Friday, July 15, 2011
Book Review--The Name of the Wind by Patrick Rothfuss
Told in Kvothe's own voice, this is the tale of the magically gifted young man who grows to be the most notorious wizard his world has ever seen. The intimate narrative of his childhood in a troupe of traveling players, his years spent as a near-feral orphan in a crime-ridden city, his daringly brazen yet successful bid to enter a legendary school of magic, and his life as a fugitive after the murder of a king form a gripping coming-of-age story unrivaled in recent literature. A high-action story written with a poet's hand, The Name of the Wind is a masterpiece that will transport readers into the body and mind of a wizard.
The blurb doesn't come close to describing the book. At all. There is a lot of mystery, heartache and hope running through the story. As the blurb says, the story is told by Kvothe as he tells it to a story teller/scribe person while sitting in a tavern. There are small sections in the present that hint of something big coming in the world. Something evil. There are also hints that Kvothe has lost his ability to work magic. All these little hints make the history telling weightier because you are looking for the clues.
It's a big book and once again it took me a while to read it. About two months, which is weird because I read all the Harry Potter books in twenty-four hours. (Told you my reader was broken.)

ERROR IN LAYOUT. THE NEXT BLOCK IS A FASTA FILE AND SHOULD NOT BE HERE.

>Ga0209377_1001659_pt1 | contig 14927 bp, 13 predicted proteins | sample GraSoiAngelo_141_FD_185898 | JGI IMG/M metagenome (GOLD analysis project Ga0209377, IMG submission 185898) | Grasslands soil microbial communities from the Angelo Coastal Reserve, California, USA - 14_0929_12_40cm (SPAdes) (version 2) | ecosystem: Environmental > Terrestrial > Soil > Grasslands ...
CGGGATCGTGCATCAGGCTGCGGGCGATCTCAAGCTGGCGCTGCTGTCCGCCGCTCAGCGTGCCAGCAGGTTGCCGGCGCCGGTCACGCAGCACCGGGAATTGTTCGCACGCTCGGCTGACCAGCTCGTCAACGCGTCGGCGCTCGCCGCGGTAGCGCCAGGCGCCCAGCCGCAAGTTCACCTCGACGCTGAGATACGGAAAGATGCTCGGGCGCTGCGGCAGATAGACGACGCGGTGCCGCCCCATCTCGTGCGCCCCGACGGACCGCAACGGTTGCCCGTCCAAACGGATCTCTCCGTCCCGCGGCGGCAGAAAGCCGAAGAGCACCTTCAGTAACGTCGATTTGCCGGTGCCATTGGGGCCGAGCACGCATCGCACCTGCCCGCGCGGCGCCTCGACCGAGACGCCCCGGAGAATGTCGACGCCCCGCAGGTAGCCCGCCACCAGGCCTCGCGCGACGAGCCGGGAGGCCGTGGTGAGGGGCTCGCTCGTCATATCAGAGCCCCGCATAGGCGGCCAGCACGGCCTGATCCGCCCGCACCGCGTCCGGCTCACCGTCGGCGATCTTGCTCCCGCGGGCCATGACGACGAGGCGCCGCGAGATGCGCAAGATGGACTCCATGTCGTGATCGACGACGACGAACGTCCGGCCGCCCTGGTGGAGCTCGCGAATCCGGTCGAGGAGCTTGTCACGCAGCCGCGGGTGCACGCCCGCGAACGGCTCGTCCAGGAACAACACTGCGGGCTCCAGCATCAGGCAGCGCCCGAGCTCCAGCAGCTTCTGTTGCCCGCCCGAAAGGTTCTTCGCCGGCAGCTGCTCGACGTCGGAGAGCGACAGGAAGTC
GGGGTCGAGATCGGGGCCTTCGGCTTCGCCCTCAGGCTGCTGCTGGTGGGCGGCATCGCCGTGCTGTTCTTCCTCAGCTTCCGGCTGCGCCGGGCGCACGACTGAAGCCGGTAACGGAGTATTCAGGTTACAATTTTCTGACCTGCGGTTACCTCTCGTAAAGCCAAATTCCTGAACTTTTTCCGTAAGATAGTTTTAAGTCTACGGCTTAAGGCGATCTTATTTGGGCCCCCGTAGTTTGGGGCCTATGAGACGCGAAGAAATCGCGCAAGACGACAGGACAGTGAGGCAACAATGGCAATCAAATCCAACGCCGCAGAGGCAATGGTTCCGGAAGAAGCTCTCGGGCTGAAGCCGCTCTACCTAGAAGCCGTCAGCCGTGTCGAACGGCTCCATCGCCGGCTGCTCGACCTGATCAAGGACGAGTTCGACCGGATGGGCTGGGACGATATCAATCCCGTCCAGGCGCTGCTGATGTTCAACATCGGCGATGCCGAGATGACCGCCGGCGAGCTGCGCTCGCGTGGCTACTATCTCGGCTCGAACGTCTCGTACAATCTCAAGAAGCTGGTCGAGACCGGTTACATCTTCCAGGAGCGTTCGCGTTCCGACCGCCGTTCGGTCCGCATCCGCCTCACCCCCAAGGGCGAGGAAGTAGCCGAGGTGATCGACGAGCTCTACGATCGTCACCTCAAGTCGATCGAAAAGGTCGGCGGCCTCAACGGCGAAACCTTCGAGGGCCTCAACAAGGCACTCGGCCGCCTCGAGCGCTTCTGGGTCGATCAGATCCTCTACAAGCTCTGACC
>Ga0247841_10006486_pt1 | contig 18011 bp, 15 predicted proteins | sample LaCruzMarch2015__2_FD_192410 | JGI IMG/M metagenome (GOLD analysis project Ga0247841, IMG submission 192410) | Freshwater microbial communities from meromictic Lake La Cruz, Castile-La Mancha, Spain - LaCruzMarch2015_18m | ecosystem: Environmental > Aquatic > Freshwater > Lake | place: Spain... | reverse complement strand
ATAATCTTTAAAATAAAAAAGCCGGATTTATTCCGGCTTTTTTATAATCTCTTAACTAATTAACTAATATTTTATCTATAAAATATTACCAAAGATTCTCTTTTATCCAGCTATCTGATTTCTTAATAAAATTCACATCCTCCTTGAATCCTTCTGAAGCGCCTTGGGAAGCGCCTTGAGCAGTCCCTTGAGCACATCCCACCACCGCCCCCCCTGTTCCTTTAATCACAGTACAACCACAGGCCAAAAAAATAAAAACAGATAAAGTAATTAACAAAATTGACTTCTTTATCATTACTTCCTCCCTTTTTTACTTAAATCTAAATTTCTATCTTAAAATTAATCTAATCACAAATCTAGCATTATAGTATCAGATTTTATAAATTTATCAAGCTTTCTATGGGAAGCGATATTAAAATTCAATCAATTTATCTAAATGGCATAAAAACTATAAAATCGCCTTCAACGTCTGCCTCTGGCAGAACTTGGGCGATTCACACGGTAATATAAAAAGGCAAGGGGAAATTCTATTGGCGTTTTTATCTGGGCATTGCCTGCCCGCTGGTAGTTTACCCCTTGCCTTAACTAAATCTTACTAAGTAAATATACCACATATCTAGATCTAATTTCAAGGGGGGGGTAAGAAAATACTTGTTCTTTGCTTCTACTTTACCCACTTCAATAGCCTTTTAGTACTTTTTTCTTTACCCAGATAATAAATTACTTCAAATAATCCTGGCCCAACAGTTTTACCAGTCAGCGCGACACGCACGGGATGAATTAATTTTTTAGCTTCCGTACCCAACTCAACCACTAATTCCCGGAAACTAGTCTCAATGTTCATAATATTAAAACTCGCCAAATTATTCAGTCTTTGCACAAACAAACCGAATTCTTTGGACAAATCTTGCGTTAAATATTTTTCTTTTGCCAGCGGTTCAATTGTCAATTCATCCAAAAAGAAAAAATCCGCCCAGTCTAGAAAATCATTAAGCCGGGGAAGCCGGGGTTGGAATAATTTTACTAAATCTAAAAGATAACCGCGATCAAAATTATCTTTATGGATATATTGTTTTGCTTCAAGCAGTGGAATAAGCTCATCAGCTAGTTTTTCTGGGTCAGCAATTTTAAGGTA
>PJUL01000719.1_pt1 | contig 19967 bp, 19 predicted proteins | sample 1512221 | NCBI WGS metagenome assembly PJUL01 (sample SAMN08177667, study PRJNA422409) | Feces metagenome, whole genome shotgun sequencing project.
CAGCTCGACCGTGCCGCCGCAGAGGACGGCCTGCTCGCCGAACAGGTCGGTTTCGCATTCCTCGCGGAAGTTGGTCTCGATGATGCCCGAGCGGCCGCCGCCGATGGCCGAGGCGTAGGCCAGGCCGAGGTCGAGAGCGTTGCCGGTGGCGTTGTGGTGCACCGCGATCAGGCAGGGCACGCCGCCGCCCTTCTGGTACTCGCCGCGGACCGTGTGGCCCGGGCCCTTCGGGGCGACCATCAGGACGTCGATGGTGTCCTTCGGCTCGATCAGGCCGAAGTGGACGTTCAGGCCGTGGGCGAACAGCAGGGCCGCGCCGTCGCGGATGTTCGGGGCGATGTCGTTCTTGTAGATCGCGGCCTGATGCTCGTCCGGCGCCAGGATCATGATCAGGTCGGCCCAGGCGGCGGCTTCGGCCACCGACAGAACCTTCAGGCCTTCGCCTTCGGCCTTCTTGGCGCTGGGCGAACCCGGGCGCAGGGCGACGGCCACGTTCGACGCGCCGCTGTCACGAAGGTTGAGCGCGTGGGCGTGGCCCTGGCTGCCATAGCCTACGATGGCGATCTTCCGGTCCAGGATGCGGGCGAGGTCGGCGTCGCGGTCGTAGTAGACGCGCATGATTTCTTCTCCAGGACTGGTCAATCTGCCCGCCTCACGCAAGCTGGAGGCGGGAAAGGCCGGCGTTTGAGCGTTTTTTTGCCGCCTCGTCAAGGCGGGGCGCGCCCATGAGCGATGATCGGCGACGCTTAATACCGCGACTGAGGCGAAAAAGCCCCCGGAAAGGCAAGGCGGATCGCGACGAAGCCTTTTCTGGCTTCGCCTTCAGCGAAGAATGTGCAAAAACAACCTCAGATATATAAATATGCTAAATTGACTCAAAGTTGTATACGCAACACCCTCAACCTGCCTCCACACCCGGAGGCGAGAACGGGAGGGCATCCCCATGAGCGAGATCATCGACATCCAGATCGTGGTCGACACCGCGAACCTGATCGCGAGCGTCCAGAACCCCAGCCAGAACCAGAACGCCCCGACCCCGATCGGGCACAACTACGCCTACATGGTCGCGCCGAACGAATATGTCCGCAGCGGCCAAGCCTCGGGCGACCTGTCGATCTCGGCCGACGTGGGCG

I think it took a while to read simply because of the pacing. This is the first book in an epic fantasy series. Rothfuss is not in any hurry, but that's okay. The word crafting is brilliant. His descriptions are wonderful without being over-bearing. We get to move through Kvothe's life and watch his character develop. Although nothing major (like a war or being chased for 500 pages) takes place, there are lots of smaller events that push Kvothe toward the great wizard that he will become.
There were many times that I wanted to move forward a little faster, but that's because I don't get a lot of time in my life to read. As a writer, this book was a great lesson in how to make slower pacing work. Each word was carefully chosen. Each phrase, sentence, paragraph, scene and chapter had a purpose and was beautifully written. The book worked wonderfully as a whole unit.
I've put the second book on my list of to read.
I give it a 4.
The book is definitely worth reading, a must read if you like epic fantasy (think Lord of the Rings pacing) and I think his word craft was perfect. Not close, but there. The only reason I didn't give it a 5 is because I did put it down and let several days go by. In fact, it took me about 2 months to actually finish it. Probably just the way my life is so busy right now, but there you go. I still highly recommend this book.
1-5 scale and what it means:
1: I couldn’t even finish it / just plain bad
2: I hope I didn’t pay for this / disappointing
3: I didn’t hate it, but it was still missing something / forgettable but inoffensive
3.5: On the line between good and ok / like, not love
4: Solid mind candy / worth reading
4.5: So very close to perfection! / must read
5: I could not put it down and I’m still thinking about it! / a true treasure